Banking has been making the leap beyond traditions rooted in paper rather than technology. It’s been a slow-moving process but a necessary one, and it’s likely to speed up as nimble firms, especially in alternative finance, rooted in digital ways, make competitive inroads and grab the loans that might otherwise be steered toward mainstream players.
Against this backdrop, banking information technology company nCino is linking with West Monroe Partners, a consultancy firm, in a joint effort to bring both software and the services needed to get the most out of that software in order to automate treasury management and backend processes.
In an interview with PYMNTS, Pierre Naudé, chief executive officer of nCino, said that his company offers what can be termed “off-the-shelf” technology solutions, with a focus on the cloud and secure computing. One advantage of the nCino Bank Operating System platform, said the executive, is that the system “comes out of the box” with the ability for IT professionals to “write code up to five times faster,” which then improves workflow, even as the software becomes customized to fit certain organizations and processes.
The banking industry, especially among smaller, community banks with assets of less than $10 billion on the books, still relies on legacy systems and manual processes, with a focus on paper — applications, checks and the like — to get funding through to SMBs.
That leads to inefficiencies on both sides of the transaction between borrowers and lenders, with the typical loan process going across as many as nine to 12 stages, which leads to any number of bottlenecks, said Naudé, who stated that the flow of documentation and interactions between applicant, lenders, lawyers and others “is not a serial one.” The embrace of the cloud and streamlined processes means that the loan process can see a shaving of as much as 30 percent to 40 percent off the time devoted to legacy, siloed and traditional flow seen in the absence of updated technology.
There’s also an advantage for the banks themselves who move to the cloud, said Naudé. He noted that banks can see a 10 percent “pull-through” improvement in loans that are accepted and disbursed, which immediately accrues to the bottom line.
“Compliance and speed are not mutually exclusive,” said Naudé, contrary to what some banks, with a mindset that acts a roadblock to technology adoption, may think. The alternative lenders, he continued, have been quick to embrace speed (no pun intended) as a competitive advantage over traditional lenders, and speed also allows them to charge relatively higher rates on loans.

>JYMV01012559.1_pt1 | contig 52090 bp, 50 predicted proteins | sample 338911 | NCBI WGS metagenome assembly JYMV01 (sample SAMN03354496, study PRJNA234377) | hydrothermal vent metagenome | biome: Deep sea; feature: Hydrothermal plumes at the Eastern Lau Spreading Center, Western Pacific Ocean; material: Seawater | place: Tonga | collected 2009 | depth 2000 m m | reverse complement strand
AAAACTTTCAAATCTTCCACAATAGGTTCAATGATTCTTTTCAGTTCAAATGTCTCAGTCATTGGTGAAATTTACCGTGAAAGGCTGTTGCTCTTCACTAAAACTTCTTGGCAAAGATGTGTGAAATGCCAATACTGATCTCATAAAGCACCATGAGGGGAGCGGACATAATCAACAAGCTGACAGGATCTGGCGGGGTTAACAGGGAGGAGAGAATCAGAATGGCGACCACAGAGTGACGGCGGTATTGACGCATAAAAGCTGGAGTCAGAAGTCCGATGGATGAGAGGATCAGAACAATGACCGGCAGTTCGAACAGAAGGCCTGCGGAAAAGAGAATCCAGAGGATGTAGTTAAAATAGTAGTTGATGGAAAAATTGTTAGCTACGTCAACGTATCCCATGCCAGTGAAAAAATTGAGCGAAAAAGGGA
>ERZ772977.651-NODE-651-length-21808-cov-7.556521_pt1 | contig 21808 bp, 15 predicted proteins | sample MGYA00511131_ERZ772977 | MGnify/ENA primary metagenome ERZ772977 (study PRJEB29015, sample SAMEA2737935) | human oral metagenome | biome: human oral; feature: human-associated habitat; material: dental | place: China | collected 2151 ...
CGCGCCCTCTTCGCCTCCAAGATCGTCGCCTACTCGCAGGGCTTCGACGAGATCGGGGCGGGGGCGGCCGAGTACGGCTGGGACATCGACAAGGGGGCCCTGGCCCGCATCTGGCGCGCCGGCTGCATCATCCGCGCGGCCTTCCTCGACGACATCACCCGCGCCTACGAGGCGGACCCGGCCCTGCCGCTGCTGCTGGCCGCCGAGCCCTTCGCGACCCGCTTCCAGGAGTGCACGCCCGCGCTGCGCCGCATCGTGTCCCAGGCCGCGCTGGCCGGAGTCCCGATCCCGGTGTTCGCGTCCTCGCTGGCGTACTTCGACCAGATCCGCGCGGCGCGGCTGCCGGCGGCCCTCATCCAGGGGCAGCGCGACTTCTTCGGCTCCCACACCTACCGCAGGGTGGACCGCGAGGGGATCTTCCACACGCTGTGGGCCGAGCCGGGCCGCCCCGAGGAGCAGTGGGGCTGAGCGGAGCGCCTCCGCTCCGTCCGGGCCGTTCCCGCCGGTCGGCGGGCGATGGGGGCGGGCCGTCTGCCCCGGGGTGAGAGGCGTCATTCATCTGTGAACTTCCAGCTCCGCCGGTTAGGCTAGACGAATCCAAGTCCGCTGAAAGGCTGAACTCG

The continued growth in the alternative lending space does much to help illustrate the relationship between would-be borrowers and lenders — a relationship that Naudé said may not run as deep as some banks suspect.
“The most important parts of a relationship to a borrower, to an SMB, include: ‘Have I been approved for the loan?’ and ‘When will I get the money?’” said Naudé, revealing that firms are looking for ease of use in applying for a loan and may be agnostic as to where it comes from.
Banks moving into the cloud gain advantages chiefly through automated workflow and especially document management. All parties across a loan, from, say, lawyers to appraisers to banks to borrowers, can see which documents need to be provided and when, which helps eliminate the guesswork of the process. And some documentation, said Naudé, can be provided through imaging, such as drivers’ licenses or check deposits. The real-time document flow and all-around view of that document flow from stakeholders mean that communication continues across the spectrum and that that process is not held up due to inadvertent omissions.
The ability to use mobile — across phones, tablets and the like — means that “in-the-field” loan officers and SMB executives can see where loan terms and steps remaining stand, and with the absence of paper documents (which can be lost or stolen), safeguards are in place as well.
For nCino, said Naudé, the partnership with West Monroe helps move toward greater penetration in banks that have more than $10 billion in assets and also helps save the costs of having to hire new service personnel to help roll out new processes at those clients.